Nike's AI ambitions. Storefronts as a service. $1.9B for pet food.
Data per square foot
Brick-and-mortar retail is changing, and the metrics we use to judge its success need to evolve in response.
Stores are closing. Store formats are shrinking. And with US retail as overbuilt as it is, more downsizing is likely on the way.
Meanwhile, sales are moving online and the channels are mixing. We’re all increasingly likely to view things in stores then buy online later, and vice versa.
In this world, we can do better than sales per square foot.
Sales per square foot is a simple calculation — retail revenue divided by square footage of sales space — that retailers and investors have historically used to judge store productivity and compare the success levels of different brands. (For a typical rundown, check out CNBC’s retail ranking last year).
But, what if stores’ main purpose is no longer to sell things? Stores now are launching as experience centers, as wellness hubs, as frenzied hotspots for Instagram profile-boosting. Many pop-ups, like those hosted by Appear Here, stock few if any products.
As retailers expand the goals for their physical stores — beyond sales to engagement, virality, loyalty program enrollment, and more — they should consider looking to a new metric: data per square foot.
Data per square foot: driving growth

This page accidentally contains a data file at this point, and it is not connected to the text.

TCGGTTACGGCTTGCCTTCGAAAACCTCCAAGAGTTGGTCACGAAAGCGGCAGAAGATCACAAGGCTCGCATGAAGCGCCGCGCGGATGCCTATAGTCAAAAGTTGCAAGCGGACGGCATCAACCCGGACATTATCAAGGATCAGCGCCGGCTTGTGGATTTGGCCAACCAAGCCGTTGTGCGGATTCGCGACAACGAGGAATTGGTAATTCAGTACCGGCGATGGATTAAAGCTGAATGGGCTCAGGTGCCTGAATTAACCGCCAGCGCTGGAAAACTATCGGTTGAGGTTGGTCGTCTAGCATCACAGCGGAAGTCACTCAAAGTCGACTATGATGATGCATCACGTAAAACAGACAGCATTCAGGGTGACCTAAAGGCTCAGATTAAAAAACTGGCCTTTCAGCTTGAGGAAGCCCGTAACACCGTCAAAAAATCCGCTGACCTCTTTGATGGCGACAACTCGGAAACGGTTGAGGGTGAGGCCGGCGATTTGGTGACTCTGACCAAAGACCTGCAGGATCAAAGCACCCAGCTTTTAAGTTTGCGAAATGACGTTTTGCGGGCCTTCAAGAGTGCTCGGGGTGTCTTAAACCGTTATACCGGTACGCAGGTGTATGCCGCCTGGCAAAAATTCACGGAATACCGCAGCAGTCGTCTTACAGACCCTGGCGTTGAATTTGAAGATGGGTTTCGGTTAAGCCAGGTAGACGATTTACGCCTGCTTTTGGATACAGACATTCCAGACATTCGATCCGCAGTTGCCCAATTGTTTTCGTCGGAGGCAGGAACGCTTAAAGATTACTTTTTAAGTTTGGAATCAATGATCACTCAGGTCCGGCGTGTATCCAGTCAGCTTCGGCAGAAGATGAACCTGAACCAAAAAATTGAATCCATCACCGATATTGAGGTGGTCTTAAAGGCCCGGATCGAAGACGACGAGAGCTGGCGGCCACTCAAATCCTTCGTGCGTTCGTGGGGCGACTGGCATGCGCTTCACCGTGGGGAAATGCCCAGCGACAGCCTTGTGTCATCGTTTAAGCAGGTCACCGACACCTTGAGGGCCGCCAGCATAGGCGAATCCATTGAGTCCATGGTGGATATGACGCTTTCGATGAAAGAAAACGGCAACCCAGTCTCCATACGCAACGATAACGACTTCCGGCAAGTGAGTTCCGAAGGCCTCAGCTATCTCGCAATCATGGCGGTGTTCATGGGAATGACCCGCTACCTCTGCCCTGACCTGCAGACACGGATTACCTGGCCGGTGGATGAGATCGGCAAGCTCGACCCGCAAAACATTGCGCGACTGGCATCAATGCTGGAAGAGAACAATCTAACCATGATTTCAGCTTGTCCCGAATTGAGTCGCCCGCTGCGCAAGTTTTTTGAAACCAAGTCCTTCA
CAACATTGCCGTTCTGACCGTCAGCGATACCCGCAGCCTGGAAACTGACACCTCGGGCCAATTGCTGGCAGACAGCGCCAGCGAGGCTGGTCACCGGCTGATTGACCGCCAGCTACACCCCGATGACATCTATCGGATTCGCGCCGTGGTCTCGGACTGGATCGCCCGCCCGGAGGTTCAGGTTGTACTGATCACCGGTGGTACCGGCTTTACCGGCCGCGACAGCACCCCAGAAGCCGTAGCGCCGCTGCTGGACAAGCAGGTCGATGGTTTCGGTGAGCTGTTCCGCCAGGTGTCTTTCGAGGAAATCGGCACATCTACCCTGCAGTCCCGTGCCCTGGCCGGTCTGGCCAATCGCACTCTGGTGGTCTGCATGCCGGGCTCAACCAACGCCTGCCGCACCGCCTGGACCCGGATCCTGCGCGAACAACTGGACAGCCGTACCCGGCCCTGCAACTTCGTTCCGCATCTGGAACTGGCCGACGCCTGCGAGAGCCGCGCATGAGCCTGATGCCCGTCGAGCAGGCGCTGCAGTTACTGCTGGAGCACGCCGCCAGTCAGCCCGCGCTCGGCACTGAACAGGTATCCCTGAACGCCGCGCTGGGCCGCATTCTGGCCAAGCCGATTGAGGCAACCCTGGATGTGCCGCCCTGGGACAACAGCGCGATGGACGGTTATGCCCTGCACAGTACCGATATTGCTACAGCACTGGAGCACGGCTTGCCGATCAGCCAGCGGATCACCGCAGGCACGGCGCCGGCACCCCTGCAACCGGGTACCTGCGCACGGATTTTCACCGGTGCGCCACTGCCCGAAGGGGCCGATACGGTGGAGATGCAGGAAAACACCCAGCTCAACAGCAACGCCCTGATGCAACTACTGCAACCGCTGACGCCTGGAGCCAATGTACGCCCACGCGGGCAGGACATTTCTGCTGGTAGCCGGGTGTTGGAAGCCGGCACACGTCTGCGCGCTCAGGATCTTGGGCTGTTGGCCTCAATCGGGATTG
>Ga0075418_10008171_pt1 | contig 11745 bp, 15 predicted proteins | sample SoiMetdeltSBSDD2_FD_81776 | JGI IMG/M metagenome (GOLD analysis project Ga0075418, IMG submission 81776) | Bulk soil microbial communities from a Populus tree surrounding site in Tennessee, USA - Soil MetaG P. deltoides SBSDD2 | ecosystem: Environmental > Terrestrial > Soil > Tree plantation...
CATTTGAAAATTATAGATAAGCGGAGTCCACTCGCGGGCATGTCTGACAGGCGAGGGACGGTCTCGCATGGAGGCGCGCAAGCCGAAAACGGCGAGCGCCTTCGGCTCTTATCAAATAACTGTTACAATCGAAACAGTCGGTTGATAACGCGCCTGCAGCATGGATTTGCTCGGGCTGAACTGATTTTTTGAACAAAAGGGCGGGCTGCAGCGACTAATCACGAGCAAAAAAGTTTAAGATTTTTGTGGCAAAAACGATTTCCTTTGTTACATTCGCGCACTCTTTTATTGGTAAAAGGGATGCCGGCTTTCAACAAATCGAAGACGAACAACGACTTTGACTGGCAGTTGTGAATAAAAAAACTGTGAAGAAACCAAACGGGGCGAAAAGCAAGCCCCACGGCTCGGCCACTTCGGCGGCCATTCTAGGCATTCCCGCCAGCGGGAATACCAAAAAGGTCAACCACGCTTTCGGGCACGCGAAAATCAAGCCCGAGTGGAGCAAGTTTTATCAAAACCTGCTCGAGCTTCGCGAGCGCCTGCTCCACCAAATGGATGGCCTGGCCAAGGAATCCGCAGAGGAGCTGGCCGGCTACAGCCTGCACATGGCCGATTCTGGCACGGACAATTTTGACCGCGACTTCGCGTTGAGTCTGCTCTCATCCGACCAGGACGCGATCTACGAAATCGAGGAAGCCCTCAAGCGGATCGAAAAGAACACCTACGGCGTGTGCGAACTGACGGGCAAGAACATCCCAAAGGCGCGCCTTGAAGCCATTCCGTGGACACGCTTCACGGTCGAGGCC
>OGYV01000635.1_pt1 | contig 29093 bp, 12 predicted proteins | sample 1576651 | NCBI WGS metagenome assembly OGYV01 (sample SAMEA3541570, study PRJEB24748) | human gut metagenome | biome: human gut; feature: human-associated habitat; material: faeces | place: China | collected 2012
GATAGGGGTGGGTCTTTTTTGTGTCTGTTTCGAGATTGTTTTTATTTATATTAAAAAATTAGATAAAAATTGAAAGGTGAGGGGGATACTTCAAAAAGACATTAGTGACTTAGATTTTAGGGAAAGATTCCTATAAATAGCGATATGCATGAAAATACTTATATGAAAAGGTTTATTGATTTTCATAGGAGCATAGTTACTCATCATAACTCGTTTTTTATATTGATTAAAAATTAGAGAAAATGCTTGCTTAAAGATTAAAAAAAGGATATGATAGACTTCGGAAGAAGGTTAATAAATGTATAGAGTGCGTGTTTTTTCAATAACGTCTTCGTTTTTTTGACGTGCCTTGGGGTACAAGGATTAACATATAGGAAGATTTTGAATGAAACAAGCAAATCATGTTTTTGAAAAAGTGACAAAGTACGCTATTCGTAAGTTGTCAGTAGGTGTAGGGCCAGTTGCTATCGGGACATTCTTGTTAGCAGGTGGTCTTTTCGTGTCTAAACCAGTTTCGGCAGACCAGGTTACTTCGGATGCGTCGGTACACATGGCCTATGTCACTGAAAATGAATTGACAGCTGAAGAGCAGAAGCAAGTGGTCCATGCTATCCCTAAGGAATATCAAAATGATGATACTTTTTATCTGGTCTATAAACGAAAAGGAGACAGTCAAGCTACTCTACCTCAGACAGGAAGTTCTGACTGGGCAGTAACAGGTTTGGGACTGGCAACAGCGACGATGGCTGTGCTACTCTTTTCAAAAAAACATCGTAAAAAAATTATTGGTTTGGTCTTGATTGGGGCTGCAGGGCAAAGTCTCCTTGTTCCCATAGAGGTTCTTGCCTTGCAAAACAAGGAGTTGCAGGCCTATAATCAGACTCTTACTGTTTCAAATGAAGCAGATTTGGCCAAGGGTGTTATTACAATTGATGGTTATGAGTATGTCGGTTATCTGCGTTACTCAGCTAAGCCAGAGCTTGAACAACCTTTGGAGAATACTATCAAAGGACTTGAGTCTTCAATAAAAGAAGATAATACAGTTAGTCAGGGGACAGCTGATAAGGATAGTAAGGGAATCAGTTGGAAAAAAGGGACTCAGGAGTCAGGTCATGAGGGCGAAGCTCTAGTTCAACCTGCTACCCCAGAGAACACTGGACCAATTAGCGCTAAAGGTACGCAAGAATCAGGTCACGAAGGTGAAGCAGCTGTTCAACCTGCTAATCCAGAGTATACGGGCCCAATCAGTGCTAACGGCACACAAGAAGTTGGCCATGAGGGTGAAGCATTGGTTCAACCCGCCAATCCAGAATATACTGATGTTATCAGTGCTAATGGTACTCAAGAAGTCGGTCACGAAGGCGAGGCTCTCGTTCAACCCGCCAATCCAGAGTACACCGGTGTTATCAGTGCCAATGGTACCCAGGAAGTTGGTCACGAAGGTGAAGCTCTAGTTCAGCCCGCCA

Data per square foot wouldn’t necessarily be a public, quantitative metric for retailers; rather, it’s a way of re-conceptualizing brick-and-mortar objectives and store design priorities.
These data sets range from the traditional (basic demographic data, email addresses, billing info) to the more modern: product try-on data, shopper emotions, in-store social media activity, and more.
Dozens of tech startups have sprung up to help retailers squeeze more data out of less real estate. Some of these technologies observe and analyze shopper activity behind the scenes, while others actually improve the store experience while soliciting personal data.
We’re also seeing the rise of tech companies offering holistic retail platforms focused on data collection — what we proposed calling RIoTaaS (retail-IoT-as-a-service) in a prior newsletter.
Luxury e-commerce startup Farfetch, for example, piloted a brick-and-mortar platform featuring smart mirrors and other features to monitor shoppers, and just yesterday, startup retailer B8ta announced plans to sell a tech-enabled storefront service on a subscription model. These new, holistic platforms can help retailers shape their stores around consumer analytics from day one.
Of course by better understanding their customers, retailers can improve everything from their marketing efforts to their product launches.
And we know data is the new battleground. Especially as more and more brands and retailers look to AI, they will need more and more data to feed their algorithms.
The company with the most data wins — and brick-and-mortar stores can become valuable data-collection foot soliders.